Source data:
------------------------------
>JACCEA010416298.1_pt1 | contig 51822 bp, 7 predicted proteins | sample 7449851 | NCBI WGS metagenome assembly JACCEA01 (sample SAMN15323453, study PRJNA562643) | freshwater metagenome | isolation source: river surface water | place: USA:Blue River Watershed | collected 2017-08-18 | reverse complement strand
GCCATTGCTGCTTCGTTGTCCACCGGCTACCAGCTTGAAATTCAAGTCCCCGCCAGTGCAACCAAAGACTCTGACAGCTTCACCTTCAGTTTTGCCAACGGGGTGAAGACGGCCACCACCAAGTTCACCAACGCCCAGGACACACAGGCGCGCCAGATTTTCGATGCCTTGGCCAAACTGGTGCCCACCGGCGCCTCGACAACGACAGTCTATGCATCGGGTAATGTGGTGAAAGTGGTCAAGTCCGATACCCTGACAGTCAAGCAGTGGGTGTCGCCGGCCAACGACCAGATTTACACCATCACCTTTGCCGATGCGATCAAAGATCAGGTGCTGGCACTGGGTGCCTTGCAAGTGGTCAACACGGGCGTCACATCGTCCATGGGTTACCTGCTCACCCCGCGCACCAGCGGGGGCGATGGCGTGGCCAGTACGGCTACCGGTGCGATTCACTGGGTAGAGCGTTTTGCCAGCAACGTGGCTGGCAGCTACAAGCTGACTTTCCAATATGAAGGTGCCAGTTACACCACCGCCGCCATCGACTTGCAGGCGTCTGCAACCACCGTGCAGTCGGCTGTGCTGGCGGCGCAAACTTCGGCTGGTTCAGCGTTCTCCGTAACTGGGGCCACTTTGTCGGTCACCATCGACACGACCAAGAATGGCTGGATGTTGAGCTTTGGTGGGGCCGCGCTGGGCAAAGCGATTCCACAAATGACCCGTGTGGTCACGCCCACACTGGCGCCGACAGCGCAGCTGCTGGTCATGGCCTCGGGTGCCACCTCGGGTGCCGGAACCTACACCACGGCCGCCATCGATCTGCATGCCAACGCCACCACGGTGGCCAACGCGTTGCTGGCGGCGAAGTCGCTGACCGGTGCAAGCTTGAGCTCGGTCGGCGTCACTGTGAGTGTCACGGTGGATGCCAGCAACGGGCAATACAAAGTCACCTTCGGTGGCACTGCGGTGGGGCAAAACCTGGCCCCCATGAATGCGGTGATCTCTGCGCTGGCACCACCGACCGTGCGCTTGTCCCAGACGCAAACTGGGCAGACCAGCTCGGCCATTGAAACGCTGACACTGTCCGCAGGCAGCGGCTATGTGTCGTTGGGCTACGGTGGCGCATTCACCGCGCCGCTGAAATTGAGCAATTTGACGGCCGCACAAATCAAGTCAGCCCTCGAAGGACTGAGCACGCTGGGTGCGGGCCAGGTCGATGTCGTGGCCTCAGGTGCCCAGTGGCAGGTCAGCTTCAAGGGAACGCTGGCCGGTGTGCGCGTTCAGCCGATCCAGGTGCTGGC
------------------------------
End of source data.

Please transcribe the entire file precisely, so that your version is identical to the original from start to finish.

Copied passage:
>JACCEA010416298.1_pt1 | contig 51822 bp, 7 predicted proteins | sample 7449851 | NCBI WGS metagenome assembly JACCEA01 (sample SAMN15323453, study PRJNA562643) | freshwater metagenome | isolation source: river surface water | place: USA:Blue River Watershed | collected 2017-08-18 | reverse complement strand
GCCATTGCTGCTTCGTTGTCCACCGGCTACCAGCTTGAAATTCAAGTCCCCGCCAGTGCAACCAAAGACTCTGACAGCTTCACCTTCAGTTTTGCCAACGGGGTGAAGACGGCCACCACCAAGTTCACCAACGCCCAGGACACACAGGCGCGCCAGATTTTCGATGCCTTGGCCAAACTGGTGCCCACCGGCGCCTCGACAACGACAGTCTATGCATCGGGTAATGTGGTGAAAGTGGTCAAGTCCGATACCCTGACAGTCAAGCAGTGGGTGTCGCCGGCCAACGACCAGATTTACACCATCACCTTTGCCGATGCGATCAAAGATCAGGTGCTGGCACTGGGTGCCTTGCAAGTGGTCAACACGGGCGTCACATCGTCCATGGGTTACCTGCTCACCCCGCGCACCAGCGGGGGCGATGGCGTGGCCAGTACGGCTACCGGTGCGATTCACTGGGTAGAGCGTTTTGCCAGCAACGTGGCTGGCAGCTACAAGCTGACTTTCCAATATGAAGGTGCCAGTTACACCACCGCCGCCATCGACTTGCAGGCGTCTGCAACCACCGTGCAGTCGGCTGTGCTGGCGGCGCAAACTTCGGCTGGTTCAGCGTTCTCCGTAACTGGGGCCACTTTGTCGGTCACCATCGACACGACCAAGAATGGCTGGATGTTGAGCTTTGGTGGGGCCGCGCTGGGCAAAGCGATTCCACAAATGACCCGTGTGGTCACGCCCACACTGGCGCCGACAGCGCAGCTGCTGGTCATGGCCTCGGGTGCCACCTCGGGTGCCGGAACCTACACCACGGCCGCCATCGATCTGCATGCCAACGCCACCACGGTGGCCAACGCGTTGCTGGCGGCGAAGTCGCTGACCGGTGCAAGCTTGAGCTCGGTCGGCGTCACTGTGAGTGTCACGGTGGATGCCAGCAACGGGCAATACAAAGTCACCTTCGGTGGCACTGCGGTGGGGCAAAACCTGGCCCCCATGAATGCGGTGATCTCTGCGCTGGCACCACCGACCGTGCGCTTGTCCCAGACGCAAACTGGGCAGACCAGCTCGGCCATTGAAACGCTGACACTGTCCGCAGGCAGCGGCTATGTGTCGTTGGGCTACGGTGGCGCATTCACCGCGCCGCTGAAATTGAGCAATTTGACGGCCGCACAAATCAAGTCAGCCCTCGAAGGACTGAGCACGCTGGGTGCGGGCCAGGTCGATGTCGTGGCCTCAGGTGCCCAGTGGCAGGTCAGCTTCAAGGGAACGCTGGCCGGTGTGCGCGTTCAGCCGATCCAGGTGCTGGC